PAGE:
Hong Kong police have fired teargas at crowds after thousands of people took to the streets in protest of Beijing’s extraordinary declaration it would impose national security laws on the semi-autonomous region.
The rally and march in the central business and shopping districts are unauthorised, and a brutal police response was widely feared. Riot police, armoured vehicles and water cannon were deployed across the city including at Beijing’s Liaison Office on Sunday morning, and police had warned people not to march, promising to take “resolute law enforcement action as appropriate”. Social media listed numerous police roadblocks, and showed cars being searched.
Tensions grew as people descended on Causeway Bay in one of the biggest gatherings since the pandemic began, in defiance of social distancing laws. Police, many in full riot kit, soon raised their blue flag warning people to disperse from the unlawful gathering or they would use force.
Footage showed some protesters hurling plastic bottles, umbrellas, and small branches ripped from nearby trees at officers.
Large crowds had begun peacefully marching up Hennessy Road, when police fired multiple rounds of teargas – within 30 minutes of the protest’s official start time.
Shops and buildings quickly shut their doors, and people ran into side streets and pedestrian overpasses before soon moving back onto the main road. Police began chasing individual people down.
One 30-year-old protester, Ms Chan, told the Guardian: “Even if there’s a risk of being arrested, I’d still come out, I’ll fight till my last breathe.”
Officers had earlier shut down information stalls set up by pro-democracy groups, ordered people to leave the area, and arrested People Power vice-chair Tam Tak-chi. Tam chanted slogans as he was led away, followed by dozens of reporters.
Crowds chanted “HK independence, only way”, “fight for freedom stand with HK”, and “rejuvenate HK, revolution of our time”.
The rally, which was planned last week in relation to another controversial law which would criminalise ridicule of the national anthem, took on a new urgency after the Chinese Communist Party government revealed its plans at last week’s annual meeting.
The draft legislation being considered by Beijing’s National People’s Congress (NPC) outlaws acts of subversion, separatism, “acts of foreign interference” and terrorism against the central government, charges that have been used against political dissidents and opponents in mainland China.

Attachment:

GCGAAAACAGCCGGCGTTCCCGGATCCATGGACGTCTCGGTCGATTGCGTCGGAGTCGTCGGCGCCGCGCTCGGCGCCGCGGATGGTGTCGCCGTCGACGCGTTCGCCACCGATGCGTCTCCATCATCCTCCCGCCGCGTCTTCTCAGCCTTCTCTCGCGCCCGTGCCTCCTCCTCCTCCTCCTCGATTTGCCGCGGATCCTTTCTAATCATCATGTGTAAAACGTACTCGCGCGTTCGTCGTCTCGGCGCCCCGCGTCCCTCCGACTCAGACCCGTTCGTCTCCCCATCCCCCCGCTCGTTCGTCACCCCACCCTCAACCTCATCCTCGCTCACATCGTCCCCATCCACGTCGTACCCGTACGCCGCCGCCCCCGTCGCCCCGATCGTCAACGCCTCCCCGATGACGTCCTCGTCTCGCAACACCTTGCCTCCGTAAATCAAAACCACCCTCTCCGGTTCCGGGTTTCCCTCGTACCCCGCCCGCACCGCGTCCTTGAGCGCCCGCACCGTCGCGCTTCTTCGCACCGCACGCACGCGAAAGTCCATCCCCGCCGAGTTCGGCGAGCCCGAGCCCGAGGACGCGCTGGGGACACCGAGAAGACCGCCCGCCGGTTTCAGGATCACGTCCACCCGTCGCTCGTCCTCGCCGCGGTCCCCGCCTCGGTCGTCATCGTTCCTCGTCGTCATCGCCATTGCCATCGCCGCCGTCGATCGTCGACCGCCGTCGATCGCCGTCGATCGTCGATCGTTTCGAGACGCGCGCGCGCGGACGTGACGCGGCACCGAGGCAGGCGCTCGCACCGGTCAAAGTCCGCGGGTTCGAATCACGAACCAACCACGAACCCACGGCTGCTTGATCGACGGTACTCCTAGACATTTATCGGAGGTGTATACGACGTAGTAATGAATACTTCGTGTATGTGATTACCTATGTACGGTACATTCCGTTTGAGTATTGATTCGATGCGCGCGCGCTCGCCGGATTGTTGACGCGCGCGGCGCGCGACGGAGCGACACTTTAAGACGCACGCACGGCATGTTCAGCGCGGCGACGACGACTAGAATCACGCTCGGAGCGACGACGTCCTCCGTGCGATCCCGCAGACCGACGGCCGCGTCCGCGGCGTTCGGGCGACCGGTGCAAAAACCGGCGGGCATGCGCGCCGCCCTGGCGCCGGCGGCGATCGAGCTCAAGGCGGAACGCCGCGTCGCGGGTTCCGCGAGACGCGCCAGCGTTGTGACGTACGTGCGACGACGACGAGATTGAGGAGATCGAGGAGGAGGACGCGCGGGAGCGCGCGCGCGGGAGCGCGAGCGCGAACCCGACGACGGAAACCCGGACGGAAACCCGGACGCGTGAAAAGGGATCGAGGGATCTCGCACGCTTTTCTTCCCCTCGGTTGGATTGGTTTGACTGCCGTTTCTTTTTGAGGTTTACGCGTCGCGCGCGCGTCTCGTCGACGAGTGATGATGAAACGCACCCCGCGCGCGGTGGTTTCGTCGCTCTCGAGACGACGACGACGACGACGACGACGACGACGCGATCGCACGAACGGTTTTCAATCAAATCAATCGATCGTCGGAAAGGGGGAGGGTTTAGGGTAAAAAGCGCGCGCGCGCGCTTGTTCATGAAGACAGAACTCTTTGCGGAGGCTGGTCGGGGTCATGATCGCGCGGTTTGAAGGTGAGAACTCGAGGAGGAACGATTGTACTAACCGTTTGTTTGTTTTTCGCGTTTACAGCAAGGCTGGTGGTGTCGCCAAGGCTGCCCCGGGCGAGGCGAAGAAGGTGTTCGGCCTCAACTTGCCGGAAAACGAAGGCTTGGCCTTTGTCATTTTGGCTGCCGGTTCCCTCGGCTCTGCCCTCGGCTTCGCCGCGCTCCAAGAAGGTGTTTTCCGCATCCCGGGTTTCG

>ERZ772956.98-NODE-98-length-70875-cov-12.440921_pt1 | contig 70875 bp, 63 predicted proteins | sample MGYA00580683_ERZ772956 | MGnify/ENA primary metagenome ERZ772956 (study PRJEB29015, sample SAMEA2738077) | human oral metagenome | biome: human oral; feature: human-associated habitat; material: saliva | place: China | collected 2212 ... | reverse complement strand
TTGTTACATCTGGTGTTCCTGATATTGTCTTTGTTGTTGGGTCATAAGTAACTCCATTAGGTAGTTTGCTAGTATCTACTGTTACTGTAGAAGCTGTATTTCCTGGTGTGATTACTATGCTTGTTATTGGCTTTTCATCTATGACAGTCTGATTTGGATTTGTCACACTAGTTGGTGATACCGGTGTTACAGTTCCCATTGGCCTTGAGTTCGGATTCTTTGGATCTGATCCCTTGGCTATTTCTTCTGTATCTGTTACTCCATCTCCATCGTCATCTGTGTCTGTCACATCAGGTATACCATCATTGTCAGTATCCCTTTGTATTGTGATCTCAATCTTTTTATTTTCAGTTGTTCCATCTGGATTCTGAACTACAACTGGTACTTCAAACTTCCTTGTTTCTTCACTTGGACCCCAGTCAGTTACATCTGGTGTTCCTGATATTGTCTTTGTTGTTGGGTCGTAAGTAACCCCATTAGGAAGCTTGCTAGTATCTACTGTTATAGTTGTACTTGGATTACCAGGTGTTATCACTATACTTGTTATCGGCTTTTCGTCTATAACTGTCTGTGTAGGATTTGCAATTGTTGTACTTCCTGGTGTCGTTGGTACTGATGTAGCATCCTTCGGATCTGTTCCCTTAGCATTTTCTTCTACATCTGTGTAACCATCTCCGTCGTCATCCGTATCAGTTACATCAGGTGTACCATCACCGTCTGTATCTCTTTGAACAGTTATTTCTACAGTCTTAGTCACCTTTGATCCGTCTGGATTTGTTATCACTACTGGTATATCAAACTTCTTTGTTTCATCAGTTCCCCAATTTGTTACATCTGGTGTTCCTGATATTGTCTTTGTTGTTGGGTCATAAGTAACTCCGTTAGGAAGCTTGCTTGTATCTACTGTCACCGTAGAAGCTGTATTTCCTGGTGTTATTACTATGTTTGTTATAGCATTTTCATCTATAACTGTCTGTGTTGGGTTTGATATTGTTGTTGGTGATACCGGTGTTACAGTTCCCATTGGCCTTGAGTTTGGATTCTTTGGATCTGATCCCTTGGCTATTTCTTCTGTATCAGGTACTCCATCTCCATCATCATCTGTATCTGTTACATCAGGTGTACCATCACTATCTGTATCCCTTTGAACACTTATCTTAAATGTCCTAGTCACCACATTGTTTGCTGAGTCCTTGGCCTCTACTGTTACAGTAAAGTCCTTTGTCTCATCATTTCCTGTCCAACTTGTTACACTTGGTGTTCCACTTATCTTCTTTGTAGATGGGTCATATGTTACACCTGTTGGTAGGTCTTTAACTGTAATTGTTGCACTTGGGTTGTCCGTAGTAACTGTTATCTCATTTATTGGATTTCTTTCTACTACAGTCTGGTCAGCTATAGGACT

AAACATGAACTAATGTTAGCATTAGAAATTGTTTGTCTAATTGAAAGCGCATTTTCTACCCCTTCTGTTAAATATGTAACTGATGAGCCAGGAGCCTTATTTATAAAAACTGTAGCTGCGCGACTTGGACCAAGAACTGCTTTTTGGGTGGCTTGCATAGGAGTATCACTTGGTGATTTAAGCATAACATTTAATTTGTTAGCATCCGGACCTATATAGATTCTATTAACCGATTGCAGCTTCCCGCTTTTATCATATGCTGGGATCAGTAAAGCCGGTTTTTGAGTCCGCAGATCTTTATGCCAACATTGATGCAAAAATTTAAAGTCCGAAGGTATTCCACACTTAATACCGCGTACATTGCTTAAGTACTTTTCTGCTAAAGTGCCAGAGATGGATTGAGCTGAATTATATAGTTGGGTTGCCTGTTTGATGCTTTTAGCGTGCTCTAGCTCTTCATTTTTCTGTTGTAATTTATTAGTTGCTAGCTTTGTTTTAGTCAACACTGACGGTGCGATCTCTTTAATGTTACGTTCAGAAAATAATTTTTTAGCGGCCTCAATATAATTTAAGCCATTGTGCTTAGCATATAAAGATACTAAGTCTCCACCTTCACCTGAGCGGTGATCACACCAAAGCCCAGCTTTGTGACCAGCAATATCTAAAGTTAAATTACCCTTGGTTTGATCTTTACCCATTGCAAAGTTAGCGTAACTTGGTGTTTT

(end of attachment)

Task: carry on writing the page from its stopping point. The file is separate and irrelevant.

It would also allow Beijing to install its own security agencies in Hong Kong.
Protest action began on Sunday morning with small groups of activists and pro-democracy politicians marching to China’s liaison office. They arranged themselves in groups of eight in order not to breach the government’s social distancing rules. The Hong Kong government has relaxed many restrictions but maintained limits on public gatherings, prompting accusations it was a tactic to prevent protests.
“A characteristic of a dictatorial country is that they use national security as a pretext to suppress freedom of speech,” Roy Tam, a district councillor shouted through a loud hailer.
Eight activists from another group, League of Social Democrats, arrived to demonstrate in front of the office minutes later.
“Hong Kong people defending our human rights,” they chanted. “Don’t forget the June 4 massacre! Human rights are higher than the regime! Down with Communist Party dictatorship!”
Despite global condemnation, Hong Kong’s leader, Carrie Lam has given support for the NPC bypassing the Hong Kong government to impose the law itself.
Under the Basic Law – the mini-constitution enacted when Hong Kong was handed to China by Britain in 1997 – Hong Kong is obligated to pass national security laws itself.
However successive attempts to pass them have failed in the face of community opposition.
Former legislator and co-drafter of the Basic Law, Martin Lee, has previously told the Guardian that the opposition is in part because governments had failed to deliver on the Basic Law’s promise of universal suffrage.
The announcement that Beijing would impose national security laws stunned Hong Kong’s residents, millions of whom have marched through the city to protest against a now-shelved bill which would allow extradition to the mainland, and to defend their democracy.
The 1997 handover agreement promised 50 years of uninterrupted semi-autonomy for Hong Kong under the “one country two systems” principle.
With its announcement Beijing has been accused of trying to bring 2047 forward to 2020.
Mass protests in 2019, which have begun to rekindle now the city is emerging from pandemic restrictions, have been widely cited by authorities as the catalyst for the increased crackdown.
Since June more than 8,000 people, including children, have been arrested over involvement in protests. There is fear that at a minimum, the new laws could be used to increase the charges against them.
Earlier this month the police watchdog effectively cleared officers of accusations of brutality, collusion, and excessive force, in a report that was labelled a whitewash by human rights groups.
Authorities openly took advantage of the city’s 7.4 million residents staying home to stop the spread of the virus, by rounding up senior activists and pro-democracy figures and cracking down on small breakout protests.
In recent weeks Beijing’s senior offices in Hong Kong have made interventionists statements about Hong Kong parliamentarians, and declared that constitutional bars on mainland interference do not apply to them.
The national security laws have been condemned around the world, with the US threatening consequences for mainland China.